Why New Year’s resolutions fail – and how to avoid it
The New Years festivities are done and dusted and 2018 awaits. It’s time to make good on those fitness resolutions of yours. A new year brings endless new possibilities, but we all know that even the best intentions can go awry if they’re not carefully guarded. To give you the best chance of being successful with your 2018 fitness commitments, here’s a look at some of the common stumbling blocks which thwart resolutions, and how to overcome them.
There’s a bit of a running joke among the gym enthusiast community that January brings in an enormous crop of fly-by-night New Years’ Resolutioneers. They take up all the equipment, sit around texting their friends, and stare in awe and wonder at the fitness world they’ve stumbled into – then, in a matter of weeks, they vanish completely only to crop up again the following January.
As with most goals and resolutions, the first boost of enthusiasm will be enough to get you to take action and step into the gym, but it probably won’t be enough to keep you there. There are many reasons why you might experience “gym shyness,” but perhaps the most common is simple insecurity or irritation at having to train alongside dozens of other people, some of who will be a lot more experienced than you.
The thing about the gym is that the vast majority of people there at any given moment are completely focused on their own workout and don’t have the energy or interest to sit and snigger at you. Keeping that in mind is half the battle. However, that can be easier said than done. Which is why we recommend that you begin your fitness resolution by going to the gym in the early hours, right around opening time, before heading to work. Training first thing in the morning means you’ll be at the gym at its emptiest, and won’t feel so overwhelmed.
Time management is a major stumbling block.
At the beginning of your fitness resolution, you’ll probably be able to brush aside poor scheduling and time management, as you’ll still be riding high on a tide of motivation and excitement. Maybe you’ll just sleep less or skip some of your normal daily chores in order to get your workout in.
After a few weeks, however, the cracks will really begin showing here, and poor planning will begin to weigh down on you and make your fitness commitments seem all the more difficult and strenuous until the day comes when you finally say “I’m just too busy, I’ll skip this one workout.”. It’s all downhill from there.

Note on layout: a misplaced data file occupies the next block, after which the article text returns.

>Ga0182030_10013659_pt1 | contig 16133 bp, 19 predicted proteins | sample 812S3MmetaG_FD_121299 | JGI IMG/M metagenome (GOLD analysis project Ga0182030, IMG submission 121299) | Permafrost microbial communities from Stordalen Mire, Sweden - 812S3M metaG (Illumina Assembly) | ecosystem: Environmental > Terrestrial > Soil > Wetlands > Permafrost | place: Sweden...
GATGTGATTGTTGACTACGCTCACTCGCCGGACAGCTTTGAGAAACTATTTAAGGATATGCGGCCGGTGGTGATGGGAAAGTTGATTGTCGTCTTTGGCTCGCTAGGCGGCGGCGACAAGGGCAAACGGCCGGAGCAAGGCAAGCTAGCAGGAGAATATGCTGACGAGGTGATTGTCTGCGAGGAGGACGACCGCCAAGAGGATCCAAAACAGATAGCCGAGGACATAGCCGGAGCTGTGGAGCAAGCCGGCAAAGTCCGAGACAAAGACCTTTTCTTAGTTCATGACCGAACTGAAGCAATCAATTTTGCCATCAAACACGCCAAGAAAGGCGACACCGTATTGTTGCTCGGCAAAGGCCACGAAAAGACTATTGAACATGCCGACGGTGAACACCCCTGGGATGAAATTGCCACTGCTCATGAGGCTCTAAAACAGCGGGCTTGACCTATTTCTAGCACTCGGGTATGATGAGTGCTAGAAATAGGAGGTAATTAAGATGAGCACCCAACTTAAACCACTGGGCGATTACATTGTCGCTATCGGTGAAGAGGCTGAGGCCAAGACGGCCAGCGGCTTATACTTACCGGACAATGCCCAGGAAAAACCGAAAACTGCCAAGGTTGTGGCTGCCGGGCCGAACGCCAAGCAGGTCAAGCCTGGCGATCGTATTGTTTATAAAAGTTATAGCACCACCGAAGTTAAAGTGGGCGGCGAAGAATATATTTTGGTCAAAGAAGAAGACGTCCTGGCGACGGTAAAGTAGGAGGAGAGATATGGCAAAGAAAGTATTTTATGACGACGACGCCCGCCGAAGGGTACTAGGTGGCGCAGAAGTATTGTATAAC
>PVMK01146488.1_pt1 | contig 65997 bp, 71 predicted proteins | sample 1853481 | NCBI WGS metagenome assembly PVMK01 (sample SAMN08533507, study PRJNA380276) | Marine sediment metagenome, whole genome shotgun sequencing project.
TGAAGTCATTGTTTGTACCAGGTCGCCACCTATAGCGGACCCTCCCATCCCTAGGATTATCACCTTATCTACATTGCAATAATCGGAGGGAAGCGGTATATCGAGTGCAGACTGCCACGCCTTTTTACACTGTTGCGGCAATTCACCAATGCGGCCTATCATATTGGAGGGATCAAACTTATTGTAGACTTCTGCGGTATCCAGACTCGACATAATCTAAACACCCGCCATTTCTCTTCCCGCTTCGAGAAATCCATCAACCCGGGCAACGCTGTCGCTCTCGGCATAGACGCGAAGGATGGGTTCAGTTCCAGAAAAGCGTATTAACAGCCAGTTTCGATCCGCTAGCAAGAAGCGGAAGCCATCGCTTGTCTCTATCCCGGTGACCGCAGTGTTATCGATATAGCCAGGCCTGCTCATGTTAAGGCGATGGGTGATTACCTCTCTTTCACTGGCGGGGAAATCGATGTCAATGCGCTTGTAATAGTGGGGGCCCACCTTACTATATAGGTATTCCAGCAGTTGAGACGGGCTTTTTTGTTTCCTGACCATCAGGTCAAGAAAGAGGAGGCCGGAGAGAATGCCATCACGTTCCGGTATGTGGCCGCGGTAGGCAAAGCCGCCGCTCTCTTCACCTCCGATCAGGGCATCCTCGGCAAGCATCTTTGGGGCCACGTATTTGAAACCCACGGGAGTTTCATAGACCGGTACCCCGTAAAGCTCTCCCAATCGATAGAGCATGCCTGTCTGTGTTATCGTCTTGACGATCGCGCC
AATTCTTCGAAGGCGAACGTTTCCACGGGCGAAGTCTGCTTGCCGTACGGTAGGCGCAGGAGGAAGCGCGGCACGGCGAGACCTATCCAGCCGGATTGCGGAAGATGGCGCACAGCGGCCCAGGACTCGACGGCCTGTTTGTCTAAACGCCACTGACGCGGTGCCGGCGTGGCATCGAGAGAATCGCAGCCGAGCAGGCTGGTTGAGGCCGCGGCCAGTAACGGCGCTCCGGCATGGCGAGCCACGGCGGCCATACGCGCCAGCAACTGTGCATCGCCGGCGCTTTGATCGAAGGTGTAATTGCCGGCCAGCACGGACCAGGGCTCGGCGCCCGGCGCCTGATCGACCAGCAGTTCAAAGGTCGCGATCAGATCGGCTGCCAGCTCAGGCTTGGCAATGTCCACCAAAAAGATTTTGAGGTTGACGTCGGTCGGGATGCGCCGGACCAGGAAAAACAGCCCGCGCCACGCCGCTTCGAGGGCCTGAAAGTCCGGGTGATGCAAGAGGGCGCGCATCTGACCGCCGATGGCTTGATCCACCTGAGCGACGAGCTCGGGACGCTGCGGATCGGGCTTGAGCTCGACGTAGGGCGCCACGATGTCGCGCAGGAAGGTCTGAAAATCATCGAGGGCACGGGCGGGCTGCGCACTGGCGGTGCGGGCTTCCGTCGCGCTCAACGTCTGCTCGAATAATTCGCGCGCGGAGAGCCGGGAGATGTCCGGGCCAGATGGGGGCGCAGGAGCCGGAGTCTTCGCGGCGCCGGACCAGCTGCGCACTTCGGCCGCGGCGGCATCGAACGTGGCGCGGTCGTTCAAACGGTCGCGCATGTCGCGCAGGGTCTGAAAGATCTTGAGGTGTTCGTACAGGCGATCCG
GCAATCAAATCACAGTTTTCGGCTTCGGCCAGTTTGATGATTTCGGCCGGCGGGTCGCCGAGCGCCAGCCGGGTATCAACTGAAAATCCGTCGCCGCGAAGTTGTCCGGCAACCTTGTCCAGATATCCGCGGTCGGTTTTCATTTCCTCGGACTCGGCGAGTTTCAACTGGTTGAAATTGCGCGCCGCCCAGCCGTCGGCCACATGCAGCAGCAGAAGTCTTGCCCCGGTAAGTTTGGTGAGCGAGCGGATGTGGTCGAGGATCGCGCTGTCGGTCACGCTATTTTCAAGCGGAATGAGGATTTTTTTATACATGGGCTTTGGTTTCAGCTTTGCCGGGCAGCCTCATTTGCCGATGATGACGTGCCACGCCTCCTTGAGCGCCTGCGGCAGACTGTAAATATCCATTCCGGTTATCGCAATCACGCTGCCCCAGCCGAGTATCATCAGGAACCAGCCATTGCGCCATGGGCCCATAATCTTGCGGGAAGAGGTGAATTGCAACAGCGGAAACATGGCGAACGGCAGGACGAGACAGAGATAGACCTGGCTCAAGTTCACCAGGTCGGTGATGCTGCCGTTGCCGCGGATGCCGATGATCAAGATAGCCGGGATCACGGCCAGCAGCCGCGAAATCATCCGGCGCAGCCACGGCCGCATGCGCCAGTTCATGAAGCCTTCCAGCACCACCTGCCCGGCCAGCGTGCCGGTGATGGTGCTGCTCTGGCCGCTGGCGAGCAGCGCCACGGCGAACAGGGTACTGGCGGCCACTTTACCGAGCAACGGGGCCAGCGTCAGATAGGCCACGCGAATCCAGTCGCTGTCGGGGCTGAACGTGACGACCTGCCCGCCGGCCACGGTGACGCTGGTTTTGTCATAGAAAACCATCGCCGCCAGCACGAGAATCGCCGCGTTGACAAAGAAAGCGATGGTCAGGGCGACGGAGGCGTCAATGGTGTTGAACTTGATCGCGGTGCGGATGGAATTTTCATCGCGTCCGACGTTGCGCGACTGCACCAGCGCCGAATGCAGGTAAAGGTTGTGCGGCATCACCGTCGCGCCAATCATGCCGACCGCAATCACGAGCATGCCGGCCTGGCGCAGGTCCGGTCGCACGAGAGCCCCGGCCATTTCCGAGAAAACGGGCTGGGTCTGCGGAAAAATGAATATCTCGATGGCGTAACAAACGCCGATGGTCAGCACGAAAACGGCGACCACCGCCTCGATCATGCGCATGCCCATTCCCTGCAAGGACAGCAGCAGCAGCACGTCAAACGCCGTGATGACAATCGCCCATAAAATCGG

As with gym shyness, one of the best ways to prevent your workout clashing with your daily commitments is to visit the gym first thing in the morning. This allows you to begin forming a positive habit of getting your workout out of the way early, which makes the inevitable excuse of “I just can’t workout today, I’m too busy” harder to justify.
Before you even reach the halfway point of the year, Easter will rear its head and ambush your progress with chocolate around every corner. Birthdays, leaving parties, stag nights and all the usual celebrations of day-to-day life won’t suddenly vanish from your life because you’ve made a pledge to improve your health and fitness, either.
If you haven’t made plans for how to cope with these events before they occur, you’re likely to find yourself overindulging, feeling guilty about what you eat, and maybe even throwing your hands up and deciding to give up altogether.
When dealing with your diet, you should remember that “perfect is the enemy of good” and that it’s what you do 80% of the time that really counts. Keeping those principles in mind, set your standards well in advance for when you’ll make exceptions to your diet, and what kind of exceptions you’re willing to make.
If you tell yourself in advance “I’ll eat a single slice of cake and have three beers at Gary’s party” you’ll find it much easier, psychologically, to get back on track the next day. If you tell yourself “no matter what, I will never budge from this diet one single inch” and then cave in and have a slice of cake, on the other hand, your resolve will be seriously shaken.